This significant raise brings two major consequences, the first of which is a worsening of the Greenhouse Effect. With lower CO2 concentration, sunlight is reflected by the Earth and dissipates in the universe. With high levels of CO2, it becomes much harder for light — as well as heat — to dissipate, thus it remains concentrated right here on Earth. And that has brought a worrisome second issue: the accelerated increase of global temperature.

A good analogy here is the human body. If we don’t have a fever, our body remains with a constant temperature or 36 degrees Celsius (or 96.8 degrees Fahrenheit), meaning that our body is perfectly regulated and there are no problems. But when our temperature increases a few degrees, our body is telling us that something is wrong and we need to rush to a hospital. It’s pretty much the same with our planet. In the past 10,000 years prior to the Industrial Revolution, the Earth’s temperature did not even go up one degree centigrade. In the last 300 years, temperature has already risen by more than one degree, which means that we’ve achieved something in 300 years that nature couldn’t in 10,000.

It is important to highlight that the temperature rises mentioned above are global averages. In tropical countries, the variation is not as volatile as it is in other countries, such as Northern Europe, Southern Argentina or South Africa. These higher latitude, temperate zones may be much more affected to the point that, while the global average temperature can be of two or three degrees higher, these places could reach up to 15 degrees hotter. A typical summer day, which historically would register 30 degrees Celsius (86 degrees Fahrenheit), could be as hot as 45 degrees Celsius (113 degrees Fahrenheit). Predictions state that around the year 2080, the tropical regions will become inhabitable and migratory impacts could be just as devastating, forcing the population in those mild areas to become highly concentrated.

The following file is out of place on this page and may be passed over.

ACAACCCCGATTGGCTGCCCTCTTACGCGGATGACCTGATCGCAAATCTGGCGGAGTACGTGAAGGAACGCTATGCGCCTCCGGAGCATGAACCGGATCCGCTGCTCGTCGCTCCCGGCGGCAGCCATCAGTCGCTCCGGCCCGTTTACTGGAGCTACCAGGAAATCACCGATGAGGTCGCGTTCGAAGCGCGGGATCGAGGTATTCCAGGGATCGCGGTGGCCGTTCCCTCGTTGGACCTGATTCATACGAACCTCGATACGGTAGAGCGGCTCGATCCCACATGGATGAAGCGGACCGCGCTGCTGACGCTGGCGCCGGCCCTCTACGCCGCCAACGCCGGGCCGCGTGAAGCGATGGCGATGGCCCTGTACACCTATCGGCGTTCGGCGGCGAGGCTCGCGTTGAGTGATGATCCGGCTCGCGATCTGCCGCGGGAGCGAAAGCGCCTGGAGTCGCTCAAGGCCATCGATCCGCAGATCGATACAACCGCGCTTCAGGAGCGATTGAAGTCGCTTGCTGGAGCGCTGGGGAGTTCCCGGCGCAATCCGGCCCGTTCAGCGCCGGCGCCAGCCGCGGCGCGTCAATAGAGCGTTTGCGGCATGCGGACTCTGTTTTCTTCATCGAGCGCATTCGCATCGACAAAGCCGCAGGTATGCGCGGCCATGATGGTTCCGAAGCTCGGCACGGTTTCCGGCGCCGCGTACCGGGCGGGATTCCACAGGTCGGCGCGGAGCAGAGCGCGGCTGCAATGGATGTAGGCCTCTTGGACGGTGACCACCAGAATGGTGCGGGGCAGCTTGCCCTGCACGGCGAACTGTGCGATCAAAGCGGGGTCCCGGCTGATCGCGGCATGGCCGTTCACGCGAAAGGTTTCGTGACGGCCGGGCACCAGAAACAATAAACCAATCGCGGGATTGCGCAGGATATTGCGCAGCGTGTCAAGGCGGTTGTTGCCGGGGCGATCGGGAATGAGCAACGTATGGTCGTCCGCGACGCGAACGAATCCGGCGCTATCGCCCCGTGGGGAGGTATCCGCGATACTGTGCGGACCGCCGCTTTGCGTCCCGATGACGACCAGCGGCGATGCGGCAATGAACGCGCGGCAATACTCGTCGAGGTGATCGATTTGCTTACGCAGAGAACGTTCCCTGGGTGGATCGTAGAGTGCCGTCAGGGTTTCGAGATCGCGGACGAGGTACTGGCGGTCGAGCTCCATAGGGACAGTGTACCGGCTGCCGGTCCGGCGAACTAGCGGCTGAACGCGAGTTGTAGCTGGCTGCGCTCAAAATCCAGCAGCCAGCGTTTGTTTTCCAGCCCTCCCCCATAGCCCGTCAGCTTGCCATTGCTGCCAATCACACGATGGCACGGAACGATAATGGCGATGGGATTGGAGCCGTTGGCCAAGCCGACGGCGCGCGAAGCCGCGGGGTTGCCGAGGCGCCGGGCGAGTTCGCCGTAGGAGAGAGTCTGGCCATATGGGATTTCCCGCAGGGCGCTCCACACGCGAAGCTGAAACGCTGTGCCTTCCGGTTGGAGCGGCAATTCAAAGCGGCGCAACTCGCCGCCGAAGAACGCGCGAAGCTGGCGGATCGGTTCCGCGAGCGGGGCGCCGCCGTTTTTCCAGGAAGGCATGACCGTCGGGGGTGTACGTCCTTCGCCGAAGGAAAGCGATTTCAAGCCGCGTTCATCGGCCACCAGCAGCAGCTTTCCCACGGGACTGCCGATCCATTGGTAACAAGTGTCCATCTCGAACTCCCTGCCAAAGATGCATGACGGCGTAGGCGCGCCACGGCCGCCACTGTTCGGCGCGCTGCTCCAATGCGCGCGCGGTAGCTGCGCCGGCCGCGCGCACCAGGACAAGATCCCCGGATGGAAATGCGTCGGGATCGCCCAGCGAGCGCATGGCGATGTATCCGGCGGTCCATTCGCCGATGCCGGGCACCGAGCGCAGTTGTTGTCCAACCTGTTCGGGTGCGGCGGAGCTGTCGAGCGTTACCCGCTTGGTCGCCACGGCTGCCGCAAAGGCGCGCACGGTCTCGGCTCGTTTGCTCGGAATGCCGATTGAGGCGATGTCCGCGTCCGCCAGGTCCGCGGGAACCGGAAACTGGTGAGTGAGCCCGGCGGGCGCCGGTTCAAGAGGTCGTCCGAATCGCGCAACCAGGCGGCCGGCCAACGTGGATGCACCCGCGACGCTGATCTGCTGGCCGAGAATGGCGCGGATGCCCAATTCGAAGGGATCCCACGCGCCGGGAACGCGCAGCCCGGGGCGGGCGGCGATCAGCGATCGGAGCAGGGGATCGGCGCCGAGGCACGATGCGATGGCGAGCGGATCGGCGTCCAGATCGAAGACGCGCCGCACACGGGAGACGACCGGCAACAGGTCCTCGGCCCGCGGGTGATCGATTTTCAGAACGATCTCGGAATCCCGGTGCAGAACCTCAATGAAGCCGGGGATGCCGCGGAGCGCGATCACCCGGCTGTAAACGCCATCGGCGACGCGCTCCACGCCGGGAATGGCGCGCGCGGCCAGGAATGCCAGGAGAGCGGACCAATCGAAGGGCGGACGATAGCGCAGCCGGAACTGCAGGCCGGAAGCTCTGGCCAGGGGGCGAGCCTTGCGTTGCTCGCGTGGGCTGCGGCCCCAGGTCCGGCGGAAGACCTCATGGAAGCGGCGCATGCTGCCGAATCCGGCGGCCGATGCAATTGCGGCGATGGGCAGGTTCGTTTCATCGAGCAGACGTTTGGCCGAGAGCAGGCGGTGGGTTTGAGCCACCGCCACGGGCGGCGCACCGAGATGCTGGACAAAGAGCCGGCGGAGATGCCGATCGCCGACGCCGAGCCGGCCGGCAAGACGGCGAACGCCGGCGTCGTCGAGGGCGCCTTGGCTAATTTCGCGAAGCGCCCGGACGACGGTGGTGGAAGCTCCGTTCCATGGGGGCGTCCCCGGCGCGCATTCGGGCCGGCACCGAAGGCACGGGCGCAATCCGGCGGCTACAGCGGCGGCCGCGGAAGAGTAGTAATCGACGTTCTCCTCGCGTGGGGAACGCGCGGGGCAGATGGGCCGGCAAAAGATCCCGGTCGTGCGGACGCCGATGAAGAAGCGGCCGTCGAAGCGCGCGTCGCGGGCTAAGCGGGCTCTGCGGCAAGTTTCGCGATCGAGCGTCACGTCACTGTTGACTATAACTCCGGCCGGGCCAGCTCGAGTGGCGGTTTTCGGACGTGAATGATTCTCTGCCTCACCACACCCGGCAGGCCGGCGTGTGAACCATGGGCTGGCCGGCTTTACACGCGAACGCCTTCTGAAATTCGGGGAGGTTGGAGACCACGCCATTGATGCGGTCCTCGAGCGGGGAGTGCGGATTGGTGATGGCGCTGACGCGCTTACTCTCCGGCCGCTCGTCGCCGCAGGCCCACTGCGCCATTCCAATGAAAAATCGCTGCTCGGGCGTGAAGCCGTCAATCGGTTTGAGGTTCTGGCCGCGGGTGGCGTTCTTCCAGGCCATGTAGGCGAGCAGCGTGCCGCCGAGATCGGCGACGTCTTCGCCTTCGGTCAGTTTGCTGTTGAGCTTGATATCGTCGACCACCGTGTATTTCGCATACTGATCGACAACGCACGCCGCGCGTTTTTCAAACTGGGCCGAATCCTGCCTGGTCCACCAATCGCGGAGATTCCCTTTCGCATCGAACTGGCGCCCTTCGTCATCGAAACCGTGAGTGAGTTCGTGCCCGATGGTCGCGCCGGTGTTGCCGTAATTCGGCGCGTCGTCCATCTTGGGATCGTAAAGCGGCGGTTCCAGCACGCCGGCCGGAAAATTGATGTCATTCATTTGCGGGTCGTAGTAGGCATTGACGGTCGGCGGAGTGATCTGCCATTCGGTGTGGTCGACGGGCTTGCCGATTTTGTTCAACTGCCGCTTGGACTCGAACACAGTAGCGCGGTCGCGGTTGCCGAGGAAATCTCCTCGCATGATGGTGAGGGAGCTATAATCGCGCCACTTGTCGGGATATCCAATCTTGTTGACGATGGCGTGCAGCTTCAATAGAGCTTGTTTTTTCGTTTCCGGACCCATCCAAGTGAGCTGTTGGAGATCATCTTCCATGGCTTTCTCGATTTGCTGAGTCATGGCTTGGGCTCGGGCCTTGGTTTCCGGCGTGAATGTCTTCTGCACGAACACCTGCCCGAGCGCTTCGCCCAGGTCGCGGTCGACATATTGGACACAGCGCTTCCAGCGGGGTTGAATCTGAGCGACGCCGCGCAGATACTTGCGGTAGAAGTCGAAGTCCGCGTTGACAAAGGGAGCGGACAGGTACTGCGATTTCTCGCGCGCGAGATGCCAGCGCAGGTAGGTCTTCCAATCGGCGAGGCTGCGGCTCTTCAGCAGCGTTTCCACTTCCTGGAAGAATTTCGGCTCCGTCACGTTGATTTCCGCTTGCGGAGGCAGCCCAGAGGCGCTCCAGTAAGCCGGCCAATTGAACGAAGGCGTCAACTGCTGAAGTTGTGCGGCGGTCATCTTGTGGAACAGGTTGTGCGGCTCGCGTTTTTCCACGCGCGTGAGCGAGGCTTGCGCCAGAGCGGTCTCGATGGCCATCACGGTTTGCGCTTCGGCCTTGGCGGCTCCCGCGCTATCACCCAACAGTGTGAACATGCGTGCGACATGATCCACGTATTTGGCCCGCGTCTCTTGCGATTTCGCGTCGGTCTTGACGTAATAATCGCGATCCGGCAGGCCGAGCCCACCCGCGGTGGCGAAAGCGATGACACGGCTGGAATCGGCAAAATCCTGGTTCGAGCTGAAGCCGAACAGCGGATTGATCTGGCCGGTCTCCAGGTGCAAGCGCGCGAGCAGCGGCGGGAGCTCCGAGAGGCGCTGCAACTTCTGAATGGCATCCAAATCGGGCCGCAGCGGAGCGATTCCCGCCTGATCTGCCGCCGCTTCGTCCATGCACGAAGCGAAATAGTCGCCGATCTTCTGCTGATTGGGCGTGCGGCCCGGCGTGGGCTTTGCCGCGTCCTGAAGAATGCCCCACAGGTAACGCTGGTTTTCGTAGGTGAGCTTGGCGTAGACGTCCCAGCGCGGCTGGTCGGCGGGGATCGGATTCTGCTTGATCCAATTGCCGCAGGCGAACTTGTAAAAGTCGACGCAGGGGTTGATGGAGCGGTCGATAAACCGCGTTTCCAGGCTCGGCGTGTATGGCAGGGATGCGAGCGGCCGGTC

What is the expected scenario?

There is a high probability that life on our planet would become as catastrophic as a Hollywood dystopian movie. Some scientists claim that the temperature rise would cause irreversible effects in which the self-regulatory system of our planet no longer functions properly.

The side effects brought by the constant increase in temperatures and the Greenhouse Effect could also raise temperatures in the oceans, especially due to the melting of polar caps. Cities on the shore, as well as entire groups of islands, could just vanish in the next 60 years. Food production would suffer major drops, from 30% to 50%. We’ve reached a point in which CO2 concentration could be as high as 600ppm by 2080 (or twice the amount our planet is used to managing).

Does it mean that we are doomed as human beings? Well, yes and no. Although predictions are dire, we must understand that we have time to react. If governments abide by what specialists say about the environment, if industries become more aware and reduce their absurd levels of CO2 emissions, if all societies unite in one single preservation movement, then there could be a chance for all of us. It is up to us to take the first step.